Walking through the rose arbor in Jack and Camie Beebe’s lush garden is like stepping through C.S. Lewis’ wardrobe.
On one side is frantic color, demanding energetic attention. On the other is peaceful green, its lull hypnotic.
“It’s a secret garden. Isn’t it wonderful?” says Bonnie Warwick, just above a whisper. She’s coordinating Coeur d’Alene’s annual Garden Tour this year and placed the Beebes’ first on the docket. Her admiration isn’t misplaced.
In the midst of this walk-in closet of greenery sits a huge wooden swing. Its invitation is hard to ignore, by design.
“When we built this house, we wanted to bring the outside in and the inside out,” Camie says. “We wanted to make the yard a living area.”
Of course they did. Their house sits high above Lake Coeur d’Alene and boasts an unobstructed view that stretches from Wolf Lodge Bay to Tubbs Hill.
The Beebes carpeted their outdoor living room with flawless lawn and surrounded it with floral “rooms” connected by a stone-and-moss path. The beds radiate from a lily pond, fringed with tall grasses and alive with the chorus of frogs.
Personalities vary from bed to bed. Snapdragons, asters, butterfly bush, veronica and a wooden house for the butterflies. Carnations, geraniums, phlox and baby’s breath all white and visible after dark in the moon garden.
The Beebes’ modesty about their hilltop Eden adds to its charm. They garden for pleasure and escape, not for recognition.
But friends and neighbors talk - and Bonnie listened. When she asked the Beebes if she could include their garden with seven others on the annual tour to raise money for Coeur d’Alene’s Cultural Center, they graciously agreed.
“We spend every minute of our lives in here,” Camie says. She’s not complaining; she’s grateful.
“But we like to do it,” Jack says.
“It’s a nice escape.”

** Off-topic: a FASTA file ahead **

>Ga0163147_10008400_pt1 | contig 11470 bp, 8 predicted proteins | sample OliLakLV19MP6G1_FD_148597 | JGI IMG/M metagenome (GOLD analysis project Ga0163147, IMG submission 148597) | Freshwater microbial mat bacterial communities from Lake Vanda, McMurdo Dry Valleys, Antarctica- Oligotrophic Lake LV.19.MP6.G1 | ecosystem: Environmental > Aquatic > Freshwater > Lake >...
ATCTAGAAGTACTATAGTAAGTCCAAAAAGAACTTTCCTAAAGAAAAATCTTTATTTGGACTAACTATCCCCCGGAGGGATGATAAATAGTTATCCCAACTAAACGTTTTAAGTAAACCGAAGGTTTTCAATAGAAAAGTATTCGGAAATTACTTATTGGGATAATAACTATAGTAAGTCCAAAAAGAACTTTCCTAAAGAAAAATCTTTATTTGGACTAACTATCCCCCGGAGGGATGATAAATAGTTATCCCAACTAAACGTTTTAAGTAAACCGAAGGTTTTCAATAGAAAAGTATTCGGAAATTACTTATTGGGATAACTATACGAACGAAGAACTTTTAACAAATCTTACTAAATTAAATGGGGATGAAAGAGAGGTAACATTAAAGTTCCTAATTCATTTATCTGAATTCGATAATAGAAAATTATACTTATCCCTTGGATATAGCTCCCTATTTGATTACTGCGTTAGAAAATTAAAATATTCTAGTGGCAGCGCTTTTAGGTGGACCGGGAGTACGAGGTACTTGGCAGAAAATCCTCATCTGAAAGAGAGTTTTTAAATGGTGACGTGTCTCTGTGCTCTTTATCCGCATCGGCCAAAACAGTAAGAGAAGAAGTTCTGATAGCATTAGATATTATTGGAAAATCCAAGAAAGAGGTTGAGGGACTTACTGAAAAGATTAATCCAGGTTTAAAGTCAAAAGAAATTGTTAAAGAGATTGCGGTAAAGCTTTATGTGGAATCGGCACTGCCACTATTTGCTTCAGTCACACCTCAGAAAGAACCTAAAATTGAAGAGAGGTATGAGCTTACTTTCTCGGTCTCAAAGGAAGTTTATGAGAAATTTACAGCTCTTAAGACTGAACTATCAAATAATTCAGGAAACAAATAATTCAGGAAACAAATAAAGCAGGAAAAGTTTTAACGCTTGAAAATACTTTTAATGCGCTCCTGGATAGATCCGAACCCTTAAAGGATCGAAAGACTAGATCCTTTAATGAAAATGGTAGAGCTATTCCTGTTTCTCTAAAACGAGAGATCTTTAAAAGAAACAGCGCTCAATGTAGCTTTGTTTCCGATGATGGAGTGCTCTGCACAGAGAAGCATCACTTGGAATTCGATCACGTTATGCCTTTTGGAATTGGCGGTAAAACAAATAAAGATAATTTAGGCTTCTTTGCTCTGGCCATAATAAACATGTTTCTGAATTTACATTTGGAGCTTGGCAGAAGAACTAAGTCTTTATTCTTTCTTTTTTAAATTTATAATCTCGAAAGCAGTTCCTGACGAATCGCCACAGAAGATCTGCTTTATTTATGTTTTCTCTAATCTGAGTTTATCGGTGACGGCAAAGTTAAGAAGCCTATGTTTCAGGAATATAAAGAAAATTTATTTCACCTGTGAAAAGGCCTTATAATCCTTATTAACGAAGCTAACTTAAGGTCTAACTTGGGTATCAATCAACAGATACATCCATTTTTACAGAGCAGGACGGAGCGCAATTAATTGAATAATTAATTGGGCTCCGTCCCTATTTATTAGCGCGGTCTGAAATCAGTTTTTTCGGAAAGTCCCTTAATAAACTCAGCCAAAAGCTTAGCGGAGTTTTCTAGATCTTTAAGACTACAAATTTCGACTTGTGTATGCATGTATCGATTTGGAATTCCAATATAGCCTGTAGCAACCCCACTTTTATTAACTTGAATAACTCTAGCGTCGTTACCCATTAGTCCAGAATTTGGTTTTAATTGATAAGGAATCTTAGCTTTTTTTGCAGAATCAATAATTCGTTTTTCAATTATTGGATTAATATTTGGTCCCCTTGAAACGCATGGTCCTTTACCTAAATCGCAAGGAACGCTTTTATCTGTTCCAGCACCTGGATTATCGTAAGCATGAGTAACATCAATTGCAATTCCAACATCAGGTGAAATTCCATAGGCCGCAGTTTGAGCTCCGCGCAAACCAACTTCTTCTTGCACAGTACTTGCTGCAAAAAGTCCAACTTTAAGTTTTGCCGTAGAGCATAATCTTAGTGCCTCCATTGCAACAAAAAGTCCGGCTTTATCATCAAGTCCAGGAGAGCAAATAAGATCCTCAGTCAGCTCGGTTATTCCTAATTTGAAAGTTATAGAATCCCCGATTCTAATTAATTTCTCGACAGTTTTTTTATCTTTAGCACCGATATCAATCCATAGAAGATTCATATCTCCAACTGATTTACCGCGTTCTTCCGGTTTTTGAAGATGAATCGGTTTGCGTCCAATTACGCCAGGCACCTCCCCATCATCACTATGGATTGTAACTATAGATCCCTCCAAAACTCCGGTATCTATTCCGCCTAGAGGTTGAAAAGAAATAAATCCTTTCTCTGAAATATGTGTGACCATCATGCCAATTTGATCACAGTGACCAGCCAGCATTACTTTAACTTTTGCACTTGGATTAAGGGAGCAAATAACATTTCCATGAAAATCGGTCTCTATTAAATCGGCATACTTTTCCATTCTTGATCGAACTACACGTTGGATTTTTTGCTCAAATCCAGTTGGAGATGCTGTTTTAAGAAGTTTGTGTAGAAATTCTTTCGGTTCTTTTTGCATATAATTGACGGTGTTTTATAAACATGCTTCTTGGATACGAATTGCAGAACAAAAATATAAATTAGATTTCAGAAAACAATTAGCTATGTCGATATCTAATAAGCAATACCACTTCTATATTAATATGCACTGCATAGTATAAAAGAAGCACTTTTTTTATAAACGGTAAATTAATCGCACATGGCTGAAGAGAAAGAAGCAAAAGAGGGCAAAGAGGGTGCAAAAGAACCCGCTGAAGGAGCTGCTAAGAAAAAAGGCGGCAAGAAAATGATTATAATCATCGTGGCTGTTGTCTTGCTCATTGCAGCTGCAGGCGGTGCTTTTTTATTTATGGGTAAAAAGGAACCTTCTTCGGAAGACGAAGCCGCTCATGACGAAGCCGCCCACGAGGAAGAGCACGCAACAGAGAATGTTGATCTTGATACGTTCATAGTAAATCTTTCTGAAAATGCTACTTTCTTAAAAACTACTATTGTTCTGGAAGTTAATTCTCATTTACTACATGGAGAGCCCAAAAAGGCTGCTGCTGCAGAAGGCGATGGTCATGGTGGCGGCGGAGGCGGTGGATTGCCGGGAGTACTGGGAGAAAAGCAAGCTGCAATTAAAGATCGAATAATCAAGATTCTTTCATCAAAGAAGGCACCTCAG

They sweat and run around in the skimpiest outfits - things you just wouldn’t expect on bankers, engineers, cops, lawyers. No wonder crowds flock to the Coeur d’Alene Triathlon.
The race usually draws about 800 fine-tuned athletes and they need help every inch of the way. That’s why volunteer coordinator Jordan Keough is begging for people to help. He needs people to write numbers all over the lean bodies, set up bike racks, steer runners, hand out food and water, etc.
Every volunteer gets a T-shirt. This year’s race is Aug. 10. Call Jordan at 777-7701.
A fair weekend
Summer is the best time for cheap family fun. Every town has a fair with its own flavor. This weekend, it’s Rathdrum’s turn.
Food and crafts booths open in Stub Myers Park at 4 p.m. today. The music, from Men in the Making, starts at 7 p.m. Go and dance with your kids in the summer warmth. You can’t beat the price - it’s free.
There’s a campaign afloat in the state to name streets after local writers. Here are my suggestions: Marianne Love Lane for Sandpoint and Bert Russell Boulevard for Harrison, if it ever grows big enough for a boulevard.
Whose name do you want to see on a street sign? Spell out your reasons for Cynthia Taggart, “Close to Home,” 608 Northwest Blvd., Suite 200, Coeur d’Alene 83814; fax to 765-7149; call 765-7128; or e-mail to email@example.com.
, DataTimes ILLUSTRATION: Color photo
MEMO: This sidebar appeared with the story: Tour details Eight gardens in Coeur d’Alene, Dalton Gardens and Hayden are on this year’s tour. Tickets are $7 for adults and $4 for children and include maps. A bus tour with lunch costs $15. The gardens will be open 11 a.m. to 4 p.m., Sunday. Call 765-6570 for details.
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